More importantly, both Fishman and the ensemble approach these works with the enthusiasm of people who have discovered fire for the first time. I love the way they can turn their grupetti on a dime, making the music flow despite their strict adherence to the style. By doing so, the entire group makes you focus on what is going on in the scores and not notice the technique that leads to their musical conclusions.
As for the music, it is typical of Vivaldi in his prime, meaning short movements where single motifs are worked out satisfactorily but do not lend themselves to profundity. Igor Stravinsky once said that “Vivaldi did not write 400 concertos, he wrote the same concerto 400 times,” but this is clearly facetious Even within the seven concertos on this CD, there is great variety not only in key but also in thematic use and mood. Of the slow movements, I particularly liked the “Adagio” of the concerto in C minor for its expressive content, and the last movement in this concerto is quite inventive for Vivaldi, with several “leaning” harmonies that temporarily push the music out of its tonal center. But every movement on this astonishing album comes to vibrant life in the hands of these talented musicians—listen, for instance, to the opening of the Concerto in F, which they make sound like a big guitar enthusiastically strumming out the rhythm.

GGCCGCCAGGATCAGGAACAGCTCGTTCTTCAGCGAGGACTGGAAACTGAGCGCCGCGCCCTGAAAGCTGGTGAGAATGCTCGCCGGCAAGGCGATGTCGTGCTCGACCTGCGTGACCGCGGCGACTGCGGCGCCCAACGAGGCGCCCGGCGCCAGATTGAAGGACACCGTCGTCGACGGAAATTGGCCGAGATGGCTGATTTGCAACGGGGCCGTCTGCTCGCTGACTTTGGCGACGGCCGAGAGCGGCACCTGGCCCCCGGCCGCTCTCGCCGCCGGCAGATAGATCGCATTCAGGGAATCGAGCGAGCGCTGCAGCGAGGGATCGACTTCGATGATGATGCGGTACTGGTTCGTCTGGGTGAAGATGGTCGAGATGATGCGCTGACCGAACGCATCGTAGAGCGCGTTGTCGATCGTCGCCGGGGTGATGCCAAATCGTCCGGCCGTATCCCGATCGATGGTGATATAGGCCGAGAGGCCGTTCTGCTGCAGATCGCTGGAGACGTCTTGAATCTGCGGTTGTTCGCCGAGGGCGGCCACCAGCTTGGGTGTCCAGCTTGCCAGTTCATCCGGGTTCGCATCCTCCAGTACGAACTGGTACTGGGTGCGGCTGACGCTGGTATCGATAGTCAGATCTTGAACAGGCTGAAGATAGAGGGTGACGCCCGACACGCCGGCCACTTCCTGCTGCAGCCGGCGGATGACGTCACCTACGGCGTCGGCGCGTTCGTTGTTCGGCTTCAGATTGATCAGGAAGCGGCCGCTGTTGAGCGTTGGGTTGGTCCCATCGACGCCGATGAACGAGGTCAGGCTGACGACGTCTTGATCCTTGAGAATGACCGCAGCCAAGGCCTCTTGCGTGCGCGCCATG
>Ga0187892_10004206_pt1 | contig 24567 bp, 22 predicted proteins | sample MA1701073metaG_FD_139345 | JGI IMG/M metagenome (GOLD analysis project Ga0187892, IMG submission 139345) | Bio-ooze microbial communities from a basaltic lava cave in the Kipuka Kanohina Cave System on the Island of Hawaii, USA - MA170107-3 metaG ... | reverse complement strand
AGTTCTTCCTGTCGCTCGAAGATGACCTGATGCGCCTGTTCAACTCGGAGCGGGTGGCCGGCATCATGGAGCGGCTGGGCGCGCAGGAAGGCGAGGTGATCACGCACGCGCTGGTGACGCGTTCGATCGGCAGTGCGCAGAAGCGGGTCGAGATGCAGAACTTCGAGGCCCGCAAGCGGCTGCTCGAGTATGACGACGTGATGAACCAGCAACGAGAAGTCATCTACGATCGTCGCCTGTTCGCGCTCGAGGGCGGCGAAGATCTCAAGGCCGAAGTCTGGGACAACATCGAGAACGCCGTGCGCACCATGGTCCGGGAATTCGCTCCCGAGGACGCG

This disc is, quite simply, a gem, and I recommend it highly.
— Lynn Bayley, Art Music Lounge, 1.31.2017
Cellist Guy Fishman joins fellow Handel and Haydn Society members in a collection of the composer’s most challenging cello concertos.
Israeli-born Guy Fishman has to his name one of the most extensive musical résumés on the planet – and luckily, his imprint right here in Boston is a monumental one. Having performed with countless renowned ensembles including Boston Baroque, Apollo’s Fire, Les Violons du Roy, the Arcadia Players, and many more, Fishman has become a hugely prominent member of both the local and international classical music worlds. In his newest album, Fishman explores works written towards the dawn of the cello’s rise as a solo instrument: those of Antonio Vivaldi.